When so many animals are packed into so little space, animals frequently get sick and die. That’s bad for profit. The solution is to use large quantities of antibiotics and other medicines. However, the more drugs we use, the faster diseases gain immunity. Drug-resistant diseases are often more virulent. It is only recently that we learned that different types of viruses and bacteria teach each other their immunity tricks by exchanging DNA. This speeds up the cycle of drug-resistance. If that “super-bug” infects a human being, we have the start of a Pandemic. Not a good thing, if our most effective medicines lost all of their potency on a farm.

This process of population crowding, high levels of drugs, and the rapid spread of dangerous diseases is the foundation of American agriculture. The profitability of this model has made China very interested in replicating it. China has bought some of our largest pig and chicken farms to accelerate their conversion to this model. This will massively increase the potential of cross-over diseases. SARS and Bird Flu outbreaks started in poultry farms. Swine Flu came from pig farms. But our agriculture system rapidly turned an animal disease into human pandemics.

Interestingly, the same conditions that make farms superspreaders of pandemic diseases, also exist in the American healthcare system. Hospitals take individuals with infectious diseases and put them in very crowded environments where they are then given massive amounts of antibiotics and other drugs. Many of the patients have their skin broken by needles, IVs, and other devices that provide access to opportunistic diseases. Not surprisingly, hospitals around the world are rapidly breeding deadly diseases that can resist every drug we have.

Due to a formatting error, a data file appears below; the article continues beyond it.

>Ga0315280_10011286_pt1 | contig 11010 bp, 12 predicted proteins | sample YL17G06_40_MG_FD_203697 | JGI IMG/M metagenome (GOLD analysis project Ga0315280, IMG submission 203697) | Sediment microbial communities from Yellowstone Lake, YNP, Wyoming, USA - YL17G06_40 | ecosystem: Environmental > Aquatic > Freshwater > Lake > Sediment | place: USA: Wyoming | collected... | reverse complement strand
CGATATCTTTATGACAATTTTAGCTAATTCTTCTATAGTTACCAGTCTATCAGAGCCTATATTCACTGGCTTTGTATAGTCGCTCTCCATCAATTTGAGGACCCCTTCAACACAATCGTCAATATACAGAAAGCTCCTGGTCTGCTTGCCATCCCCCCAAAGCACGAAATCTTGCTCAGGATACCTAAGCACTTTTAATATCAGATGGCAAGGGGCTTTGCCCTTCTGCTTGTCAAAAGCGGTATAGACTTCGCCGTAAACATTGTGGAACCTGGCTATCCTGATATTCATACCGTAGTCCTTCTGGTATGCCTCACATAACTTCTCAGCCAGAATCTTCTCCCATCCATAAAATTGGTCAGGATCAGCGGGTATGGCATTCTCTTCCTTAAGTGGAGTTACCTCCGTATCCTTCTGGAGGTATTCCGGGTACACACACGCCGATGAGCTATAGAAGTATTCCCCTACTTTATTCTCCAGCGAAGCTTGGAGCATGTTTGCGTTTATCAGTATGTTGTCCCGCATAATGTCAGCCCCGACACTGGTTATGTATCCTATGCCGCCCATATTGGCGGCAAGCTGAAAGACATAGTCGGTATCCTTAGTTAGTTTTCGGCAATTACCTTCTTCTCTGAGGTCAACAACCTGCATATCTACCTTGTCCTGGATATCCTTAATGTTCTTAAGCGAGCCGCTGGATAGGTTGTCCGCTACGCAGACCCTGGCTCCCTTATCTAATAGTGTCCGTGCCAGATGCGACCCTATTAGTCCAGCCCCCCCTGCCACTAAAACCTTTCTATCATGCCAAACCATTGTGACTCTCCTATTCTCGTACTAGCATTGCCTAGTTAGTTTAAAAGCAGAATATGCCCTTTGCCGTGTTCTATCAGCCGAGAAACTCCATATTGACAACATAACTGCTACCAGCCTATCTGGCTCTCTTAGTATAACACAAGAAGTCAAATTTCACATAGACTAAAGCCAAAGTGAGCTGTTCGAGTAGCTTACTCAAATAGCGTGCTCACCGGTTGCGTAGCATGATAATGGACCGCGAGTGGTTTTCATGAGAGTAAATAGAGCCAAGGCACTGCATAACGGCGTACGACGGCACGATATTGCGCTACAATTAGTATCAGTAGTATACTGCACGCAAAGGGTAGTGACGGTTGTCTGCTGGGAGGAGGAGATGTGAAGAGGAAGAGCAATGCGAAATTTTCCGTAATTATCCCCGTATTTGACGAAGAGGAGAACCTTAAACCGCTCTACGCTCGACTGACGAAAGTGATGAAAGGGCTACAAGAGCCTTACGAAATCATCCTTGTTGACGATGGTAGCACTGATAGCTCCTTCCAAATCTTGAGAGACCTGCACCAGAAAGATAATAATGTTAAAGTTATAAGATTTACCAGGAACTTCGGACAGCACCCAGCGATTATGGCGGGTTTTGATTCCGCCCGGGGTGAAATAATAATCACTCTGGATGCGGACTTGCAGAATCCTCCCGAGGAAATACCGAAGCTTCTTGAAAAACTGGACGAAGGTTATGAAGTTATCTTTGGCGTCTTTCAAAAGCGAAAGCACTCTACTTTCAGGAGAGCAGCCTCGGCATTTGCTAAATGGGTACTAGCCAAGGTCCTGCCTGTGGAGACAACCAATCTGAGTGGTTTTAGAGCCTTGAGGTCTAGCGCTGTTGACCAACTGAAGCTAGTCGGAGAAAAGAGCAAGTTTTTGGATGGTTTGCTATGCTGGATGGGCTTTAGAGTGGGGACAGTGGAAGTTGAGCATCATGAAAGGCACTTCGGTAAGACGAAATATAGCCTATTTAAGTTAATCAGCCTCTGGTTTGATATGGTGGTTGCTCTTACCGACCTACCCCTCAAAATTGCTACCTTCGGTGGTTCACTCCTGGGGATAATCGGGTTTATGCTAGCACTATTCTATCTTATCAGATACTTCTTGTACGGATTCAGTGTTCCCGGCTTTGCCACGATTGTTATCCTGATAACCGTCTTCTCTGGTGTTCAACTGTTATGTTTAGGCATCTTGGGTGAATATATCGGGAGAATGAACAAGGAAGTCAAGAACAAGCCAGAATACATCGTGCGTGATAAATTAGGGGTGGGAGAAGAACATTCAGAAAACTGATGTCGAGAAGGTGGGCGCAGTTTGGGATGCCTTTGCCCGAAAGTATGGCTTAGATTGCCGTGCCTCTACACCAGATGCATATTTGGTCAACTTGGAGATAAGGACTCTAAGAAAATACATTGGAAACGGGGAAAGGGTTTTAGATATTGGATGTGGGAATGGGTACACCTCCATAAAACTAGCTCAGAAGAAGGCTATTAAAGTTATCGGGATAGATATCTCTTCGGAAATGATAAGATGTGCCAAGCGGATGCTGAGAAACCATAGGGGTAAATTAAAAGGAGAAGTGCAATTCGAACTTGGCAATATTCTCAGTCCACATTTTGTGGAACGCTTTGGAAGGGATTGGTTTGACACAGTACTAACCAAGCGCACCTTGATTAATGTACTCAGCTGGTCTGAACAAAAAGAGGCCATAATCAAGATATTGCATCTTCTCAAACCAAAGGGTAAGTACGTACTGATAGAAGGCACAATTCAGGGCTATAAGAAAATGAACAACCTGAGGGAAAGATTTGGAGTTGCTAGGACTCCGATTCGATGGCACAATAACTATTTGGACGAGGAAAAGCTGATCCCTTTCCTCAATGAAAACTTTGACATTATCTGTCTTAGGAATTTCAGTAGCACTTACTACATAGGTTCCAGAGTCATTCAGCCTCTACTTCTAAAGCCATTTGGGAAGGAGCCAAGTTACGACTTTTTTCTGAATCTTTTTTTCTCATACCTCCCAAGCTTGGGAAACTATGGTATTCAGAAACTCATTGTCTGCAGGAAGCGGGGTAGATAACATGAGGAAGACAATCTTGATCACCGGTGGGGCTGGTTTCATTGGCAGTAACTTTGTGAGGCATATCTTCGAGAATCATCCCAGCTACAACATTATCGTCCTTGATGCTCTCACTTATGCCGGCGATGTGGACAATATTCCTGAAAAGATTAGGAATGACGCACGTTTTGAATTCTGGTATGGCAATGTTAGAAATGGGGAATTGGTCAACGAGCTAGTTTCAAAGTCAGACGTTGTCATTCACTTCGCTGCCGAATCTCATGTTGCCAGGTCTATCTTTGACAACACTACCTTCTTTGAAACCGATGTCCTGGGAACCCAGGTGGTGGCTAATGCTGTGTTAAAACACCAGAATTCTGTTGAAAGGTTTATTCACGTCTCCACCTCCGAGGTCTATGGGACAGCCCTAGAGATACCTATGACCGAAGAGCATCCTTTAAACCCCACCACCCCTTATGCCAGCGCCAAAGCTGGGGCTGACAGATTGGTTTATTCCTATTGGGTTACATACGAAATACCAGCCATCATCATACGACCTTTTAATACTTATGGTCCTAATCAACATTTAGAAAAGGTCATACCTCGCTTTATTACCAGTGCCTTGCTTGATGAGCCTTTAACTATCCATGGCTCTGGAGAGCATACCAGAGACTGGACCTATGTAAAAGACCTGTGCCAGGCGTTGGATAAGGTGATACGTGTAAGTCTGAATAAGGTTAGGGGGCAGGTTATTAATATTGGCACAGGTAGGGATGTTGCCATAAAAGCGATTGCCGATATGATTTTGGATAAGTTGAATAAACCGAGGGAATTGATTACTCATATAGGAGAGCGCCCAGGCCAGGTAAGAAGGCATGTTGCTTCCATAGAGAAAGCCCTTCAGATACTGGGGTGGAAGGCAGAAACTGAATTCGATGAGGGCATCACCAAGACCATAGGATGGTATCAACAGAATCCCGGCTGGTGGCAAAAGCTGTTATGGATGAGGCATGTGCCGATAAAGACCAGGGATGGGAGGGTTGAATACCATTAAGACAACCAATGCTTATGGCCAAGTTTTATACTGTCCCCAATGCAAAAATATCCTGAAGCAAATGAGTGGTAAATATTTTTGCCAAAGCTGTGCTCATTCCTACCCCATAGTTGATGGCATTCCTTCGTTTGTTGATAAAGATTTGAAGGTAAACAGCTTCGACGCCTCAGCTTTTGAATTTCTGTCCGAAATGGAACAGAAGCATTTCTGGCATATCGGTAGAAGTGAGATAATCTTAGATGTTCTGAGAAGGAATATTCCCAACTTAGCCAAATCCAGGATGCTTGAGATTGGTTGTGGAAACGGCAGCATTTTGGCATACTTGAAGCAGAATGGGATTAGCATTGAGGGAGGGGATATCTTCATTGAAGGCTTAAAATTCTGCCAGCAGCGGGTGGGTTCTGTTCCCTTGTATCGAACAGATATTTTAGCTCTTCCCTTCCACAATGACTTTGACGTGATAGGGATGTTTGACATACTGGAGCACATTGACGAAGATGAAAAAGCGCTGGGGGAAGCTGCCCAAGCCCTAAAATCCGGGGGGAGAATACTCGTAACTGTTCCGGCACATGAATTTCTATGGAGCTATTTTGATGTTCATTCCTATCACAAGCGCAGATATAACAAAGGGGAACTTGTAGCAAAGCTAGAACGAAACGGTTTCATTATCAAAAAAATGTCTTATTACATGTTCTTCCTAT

Staphylococcus was a major killer in the early 20th century. Staph is making a big comeback. Simply put, Staph turns your flesh into oozing pus. You dissolve. Before antibiotics, all a doctor could do was slice away chunks of flesh and muscle, arms and legs, faster than the infection could spread. MERSA (Methicillin-Resistant Staphylococcus Aureus) is 21st century Staph. MERSA has been spotted in hospitals around the world, with newer more deadly versions being reported. A few antibiotics still work (sometimes), but MERSA could soon turn into a death sentence. Tuberculosis and pneumonia are following this same deadly path of evolution.

This is our world of Pandemics! Our excessive use of drugs in farms and hospitals forces killer diseases to evolve and mutate. Once that process gives birth to a true killer, our global transportation network then provides a highway for people and products to swiftly move around the world… with the next Pandemic hitchhiking along.

For over 100 years modern medicine, advances in transportation, and an incredibly productive agriculture system served us well. We cured diseases that would have killed millions of Americans, and fed a nation. But when miracle drugs got mixed in with high volume agriculture and a lax medical system, we started an age of Pandemics. Can we overcome the flaws in the systems we’ve created? Or will the spread of American-style agriculture make Pandemics even more frequent? Tell us what you think! What does the future look like to you?